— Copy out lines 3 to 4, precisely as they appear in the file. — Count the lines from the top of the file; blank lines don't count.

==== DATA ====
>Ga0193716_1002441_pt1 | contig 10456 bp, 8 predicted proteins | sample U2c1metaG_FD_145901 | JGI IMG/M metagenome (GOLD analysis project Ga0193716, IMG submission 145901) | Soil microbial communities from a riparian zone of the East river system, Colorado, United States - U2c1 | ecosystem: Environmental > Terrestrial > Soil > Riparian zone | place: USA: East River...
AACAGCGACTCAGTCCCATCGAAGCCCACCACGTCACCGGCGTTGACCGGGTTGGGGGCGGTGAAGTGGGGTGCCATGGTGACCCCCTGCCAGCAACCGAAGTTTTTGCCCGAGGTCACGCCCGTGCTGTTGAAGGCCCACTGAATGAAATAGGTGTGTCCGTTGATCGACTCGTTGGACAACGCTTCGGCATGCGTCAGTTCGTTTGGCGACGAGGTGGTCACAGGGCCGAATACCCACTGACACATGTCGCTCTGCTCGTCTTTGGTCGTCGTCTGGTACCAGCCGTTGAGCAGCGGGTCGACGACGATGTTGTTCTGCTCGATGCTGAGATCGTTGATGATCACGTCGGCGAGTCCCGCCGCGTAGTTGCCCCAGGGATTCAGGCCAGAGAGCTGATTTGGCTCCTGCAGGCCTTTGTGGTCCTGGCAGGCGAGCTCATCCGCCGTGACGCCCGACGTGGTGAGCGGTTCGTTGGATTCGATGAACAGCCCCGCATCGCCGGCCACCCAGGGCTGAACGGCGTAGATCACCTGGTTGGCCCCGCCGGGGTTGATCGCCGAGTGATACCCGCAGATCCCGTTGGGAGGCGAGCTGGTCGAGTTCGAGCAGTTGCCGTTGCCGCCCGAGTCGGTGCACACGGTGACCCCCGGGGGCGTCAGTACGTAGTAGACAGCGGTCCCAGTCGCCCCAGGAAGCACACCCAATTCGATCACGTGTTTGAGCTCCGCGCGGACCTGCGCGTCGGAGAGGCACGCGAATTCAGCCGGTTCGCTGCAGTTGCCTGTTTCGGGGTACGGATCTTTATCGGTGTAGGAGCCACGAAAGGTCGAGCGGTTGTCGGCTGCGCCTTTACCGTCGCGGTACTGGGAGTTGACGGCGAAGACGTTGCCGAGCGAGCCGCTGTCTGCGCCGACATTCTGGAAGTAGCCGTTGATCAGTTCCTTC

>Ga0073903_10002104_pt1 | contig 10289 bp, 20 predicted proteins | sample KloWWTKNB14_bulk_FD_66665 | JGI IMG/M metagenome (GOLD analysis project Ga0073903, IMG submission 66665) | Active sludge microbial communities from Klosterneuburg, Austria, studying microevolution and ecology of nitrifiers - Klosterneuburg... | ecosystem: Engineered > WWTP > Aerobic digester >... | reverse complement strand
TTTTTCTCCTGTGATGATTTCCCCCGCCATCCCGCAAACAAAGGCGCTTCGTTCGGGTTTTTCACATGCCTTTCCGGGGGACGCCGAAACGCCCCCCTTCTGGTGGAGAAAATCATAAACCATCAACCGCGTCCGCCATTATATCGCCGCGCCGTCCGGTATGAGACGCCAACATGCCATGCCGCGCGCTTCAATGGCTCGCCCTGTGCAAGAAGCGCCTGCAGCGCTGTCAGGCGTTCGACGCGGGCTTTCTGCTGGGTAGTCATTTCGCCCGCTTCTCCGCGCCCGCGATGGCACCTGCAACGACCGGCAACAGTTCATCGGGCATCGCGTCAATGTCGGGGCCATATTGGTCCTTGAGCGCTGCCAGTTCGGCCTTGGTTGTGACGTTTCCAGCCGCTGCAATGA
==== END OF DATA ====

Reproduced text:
>Ga0073903_10002104_pt1 | contig 10289 bp, 20 predicted proteins | sample KloWWTKNB14_bulk_FD_66665 | JGI IMG/M metagenome (GOLD analysis project Ga0073903, IMG submission 66665) | Active sludge microbial communities from Klosterneuburg, Austria, studying microevolution and ecology of nitrifiers - Klosterneuburg... | ecosystem: Engineered > WWTP > Aerobic digester >... | reverse complement strand
TTTTTCTCCTGTGATGATTTCCCCCGCCATCCCGCAAACAAAGGCGCTTCGTTCGGGTTTTTCACATGCCTTTCCGGGGGACGCCGAAACGCCCCCCTTCTGGTGGAGAAAATCATAAACCATCAACCGCGTCCGCCATTATATCGCCGCGCCGTCCGGTATGAGACGCCAACATGCCATGCCGCGCGCTTCAATGGCTCGCCCTGTGCAAGAAGCGCCTGCAGCGCTGTCAGGCGTTCGACGCGGGCTTTCTGCTGGGTAGTCATTTCGCCCGCTTCTCCGCGCCCGCGATGGCACCTGCAACGACCGGCAACAGTTCATCGGGCATCGCGTCAATGTCGGGGCCATATTGGTCCTTGAGCGCTGCCAGTTCGGCCTTGGTTGTGACGTTTCCAGCCGCTGCAATGA